Wednesday, March 26, 2008

Is there really such a thing as "free money"?

Lately I have been taking a serious look at my investment portfolio along with some other creative ways of increasing the bottom line. One such method is through taking advantage of bank and credit card incentives. This where where banks and credit card companies essentially offer you "free money" to do business with them.Chase Bank recently sent me an offer that was too good to pass up. They paid me a $200 incentive for opening up a new checking account with direct deposit. There was no required minimum for regular deposits, so I did not have to rearrange my financial life. So I went to my local branch and learned more about the offer. There was a min. $100 initial deposit required, but no required min. for direct deposit. The bonus would be deposited in approximately six weeks, but the account had to remain open for at least six months or they would deduct the bonus. I set up the account as an invisible savings account, figuring that if I didn't see the money, I wouldn't miss it, and thus not be tempted to spend it. The interest rate isn't the best, but the way I see things, I got my money up front.

Another "free money" idea that I'm considering is the increasingly popular Credit Card Balance Transfer Arbitrage. How this essentially works, is that you take advantage of a zero percent, no fee balance transfer offer, (on a card that carries no active balance) and invest the money into a high-yield savings or checking account for the duration of the offer. Until the fed dropped interest rates, we were seeing online yields of around 4.5-5%. On a $10,0000 transfer at 4.5% APY, that's $450 on a 12 month offer. The catch is that you must keep tabs on any monthly payments due, and pay very close attention to the expiration of the offer to ensure you pay off the balance before the terms/conditions expire. Google "credit card arbitrage" to learn more. Sites like "" and "mymoneyblog" and a handful of others offer some really good tips/advice on how to successfully execute an arbitrage plan. PLEASE NOTE! You should also be aware that borrowing large sums or maxing out cards CAN negatively impact your FICO Credit Scores. Please do your own research before engaging in the Arbitrage Game and READ ALL OF THE FINE PRINT BEFORE YOU TRANSFER A SINGLE DIME! This is a not a good practice for folks already in debt.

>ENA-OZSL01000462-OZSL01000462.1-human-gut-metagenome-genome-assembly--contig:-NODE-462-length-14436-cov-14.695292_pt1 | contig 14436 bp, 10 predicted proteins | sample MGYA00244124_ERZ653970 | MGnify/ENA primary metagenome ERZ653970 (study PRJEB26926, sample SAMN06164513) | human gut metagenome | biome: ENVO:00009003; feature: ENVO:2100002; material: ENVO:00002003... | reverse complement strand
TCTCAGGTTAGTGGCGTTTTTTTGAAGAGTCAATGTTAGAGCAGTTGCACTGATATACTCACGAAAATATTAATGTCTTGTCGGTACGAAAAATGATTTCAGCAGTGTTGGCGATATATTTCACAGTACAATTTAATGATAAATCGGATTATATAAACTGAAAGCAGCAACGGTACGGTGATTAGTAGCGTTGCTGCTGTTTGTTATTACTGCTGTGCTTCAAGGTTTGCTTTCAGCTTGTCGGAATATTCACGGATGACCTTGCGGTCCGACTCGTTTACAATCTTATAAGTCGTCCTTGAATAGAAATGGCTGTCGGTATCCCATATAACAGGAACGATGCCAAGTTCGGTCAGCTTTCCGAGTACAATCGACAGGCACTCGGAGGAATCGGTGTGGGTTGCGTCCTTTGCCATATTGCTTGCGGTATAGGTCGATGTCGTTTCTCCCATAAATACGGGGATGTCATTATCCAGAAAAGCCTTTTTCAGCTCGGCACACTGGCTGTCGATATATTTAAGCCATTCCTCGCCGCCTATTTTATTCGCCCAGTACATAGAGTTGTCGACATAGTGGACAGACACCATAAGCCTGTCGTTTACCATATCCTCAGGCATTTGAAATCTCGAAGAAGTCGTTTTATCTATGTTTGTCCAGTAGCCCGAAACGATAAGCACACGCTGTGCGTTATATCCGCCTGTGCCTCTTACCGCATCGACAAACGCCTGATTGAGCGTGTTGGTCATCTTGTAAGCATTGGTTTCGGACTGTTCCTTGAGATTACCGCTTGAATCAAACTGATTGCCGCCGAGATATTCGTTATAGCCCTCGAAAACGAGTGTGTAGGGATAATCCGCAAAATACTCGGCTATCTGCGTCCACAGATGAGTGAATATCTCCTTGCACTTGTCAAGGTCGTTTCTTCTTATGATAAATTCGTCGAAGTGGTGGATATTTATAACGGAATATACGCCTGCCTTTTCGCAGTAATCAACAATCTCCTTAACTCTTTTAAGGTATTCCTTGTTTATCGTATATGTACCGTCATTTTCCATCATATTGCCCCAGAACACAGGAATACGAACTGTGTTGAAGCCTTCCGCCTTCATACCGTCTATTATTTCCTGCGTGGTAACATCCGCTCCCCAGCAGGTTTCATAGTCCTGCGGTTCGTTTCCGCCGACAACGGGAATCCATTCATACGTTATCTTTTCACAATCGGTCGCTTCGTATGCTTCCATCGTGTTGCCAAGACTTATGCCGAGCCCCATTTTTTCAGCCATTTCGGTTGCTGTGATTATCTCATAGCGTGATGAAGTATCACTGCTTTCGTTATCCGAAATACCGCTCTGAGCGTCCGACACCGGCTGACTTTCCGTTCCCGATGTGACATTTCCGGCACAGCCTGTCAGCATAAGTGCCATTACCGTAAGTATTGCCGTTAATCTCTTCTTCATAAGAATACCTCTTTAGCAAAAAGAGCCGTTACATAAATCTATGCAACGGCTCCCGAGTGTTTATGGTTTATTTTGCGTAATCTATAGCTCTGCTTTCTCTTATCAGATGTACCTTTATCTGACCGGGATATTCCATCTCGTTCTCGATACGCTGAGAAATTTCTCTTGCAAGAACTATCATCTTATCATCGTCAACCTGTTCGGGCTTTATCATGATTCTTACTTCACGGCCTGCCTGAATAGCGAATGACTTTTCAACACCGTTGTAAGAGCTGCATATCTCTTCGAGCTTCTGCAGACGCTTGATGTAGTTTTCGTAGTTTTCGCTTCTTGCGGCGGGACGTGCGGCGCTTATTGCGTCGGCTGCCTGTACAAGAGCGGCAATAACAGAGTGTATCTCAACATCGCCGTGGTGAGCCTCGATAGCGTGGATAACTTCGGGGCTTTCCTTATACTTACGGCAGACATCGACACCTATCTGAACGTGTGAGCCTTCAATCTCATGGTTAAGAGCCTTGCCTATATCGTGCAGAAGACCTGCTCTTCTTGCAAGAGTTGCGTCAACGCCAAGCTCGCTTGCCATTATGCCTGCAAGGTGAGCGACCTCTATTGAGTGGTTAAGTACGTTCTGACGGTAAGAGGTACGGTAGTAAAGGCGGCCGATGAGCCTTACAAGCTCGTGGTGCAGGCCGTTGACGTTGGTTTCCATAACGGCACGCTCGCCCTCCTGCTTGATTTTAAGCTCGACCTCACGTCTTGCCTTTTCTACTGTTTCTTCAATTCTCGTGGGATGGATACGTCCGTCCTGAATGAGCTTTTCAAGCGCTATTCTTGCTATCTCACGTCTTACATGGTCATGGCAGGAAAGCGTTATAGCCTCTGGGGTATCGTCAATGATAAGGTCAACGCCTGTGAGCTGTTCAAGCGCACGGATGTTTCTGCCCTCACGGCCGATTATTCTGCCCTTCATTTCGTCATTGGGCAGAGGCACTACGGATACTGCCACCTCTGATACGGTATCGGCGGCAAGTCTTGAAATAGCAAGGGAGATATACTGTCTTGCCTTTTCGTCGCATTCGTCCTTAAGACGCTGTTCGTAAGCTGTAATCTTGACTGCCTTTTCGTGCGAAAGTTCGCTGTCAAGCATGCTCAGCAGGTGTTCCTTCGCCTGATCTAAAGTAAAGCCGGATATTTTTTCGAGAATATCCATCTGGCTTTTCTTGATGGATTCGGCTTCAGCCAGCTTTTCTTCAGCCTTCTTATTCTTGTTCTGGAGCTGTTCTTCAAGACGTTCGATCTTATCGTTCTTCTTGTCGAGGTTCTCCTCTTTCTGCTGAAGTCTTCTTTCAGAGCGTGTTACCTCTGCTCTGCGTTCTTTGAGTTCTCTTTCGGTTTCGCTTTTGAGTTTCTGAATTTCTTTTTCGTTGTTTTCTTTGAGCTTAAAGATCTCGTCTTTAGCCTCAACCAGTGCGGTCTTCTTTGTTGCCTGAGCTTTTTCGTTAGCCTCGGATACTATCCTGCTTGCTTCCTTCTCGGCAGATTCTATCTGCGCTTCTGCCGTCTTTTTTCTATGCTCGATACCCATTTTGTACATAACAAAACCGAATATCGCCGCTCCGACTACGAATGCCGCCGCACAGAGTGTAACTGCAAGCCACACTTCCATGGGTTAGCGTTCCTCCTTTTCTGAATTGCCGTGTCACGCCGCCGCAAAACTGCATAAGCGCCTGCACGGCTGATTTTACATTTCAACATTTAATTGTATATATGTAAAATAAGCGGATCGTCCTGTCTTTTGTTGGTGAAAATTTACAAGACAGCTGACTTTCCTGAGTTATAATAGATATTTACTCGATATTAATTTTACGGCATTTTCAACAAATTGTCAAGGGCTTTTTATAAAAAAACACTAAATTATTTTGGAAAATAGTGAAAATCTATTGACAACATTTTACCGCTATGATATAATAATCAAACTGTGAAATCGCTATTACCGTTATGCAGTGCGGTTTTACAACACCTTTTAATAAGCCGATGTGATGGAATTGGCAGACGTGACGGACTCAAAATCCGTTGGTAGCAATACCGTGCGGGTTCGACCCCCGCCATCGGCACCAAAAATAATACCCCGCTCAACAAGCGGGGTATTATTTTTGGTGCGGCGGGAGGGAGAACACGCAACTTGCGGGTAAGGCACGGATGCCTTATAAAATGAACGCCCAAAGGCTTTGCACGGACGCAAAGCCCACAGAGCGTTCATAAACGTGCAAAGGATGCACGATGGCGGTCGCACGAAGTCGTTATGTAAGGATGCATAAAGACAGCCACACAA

I also took advantage of a Credit Card Sign Up Incentive Offer. The Citi Professional card, their version of a business credit card, is offering 10,000 "Thank-you" points for signing up and using the card upon receipt. The points could then theoretically be redeemed for a $100 gift card through the rewards program. Since I already belong to the "Thank-you" program, I figured an extra 10K points couldn't hurt since the Thank-you program allows you to consolidate all of your points into a single account. Now that I received the bonus points, I've acquired enough (20000 pts as of this post) to redeem them for a free round-trip airline ticket! Not a bad deal at all!The last idea that I'm considering is seeing if I can really make money on the internet. Not a LOT of money, mind you... Just enough to create a revenue stream of some sort to make it worthwhile. I recently saw a book entitled, Moonlighting on the Internet by Yanik Silver, (See link in sidebar) which appears to have gotten decent reviews on various bookseller sites. It should be arriving later today, so I look forward to reading it to see if I can put the concepts to work. I'll report back on that later...

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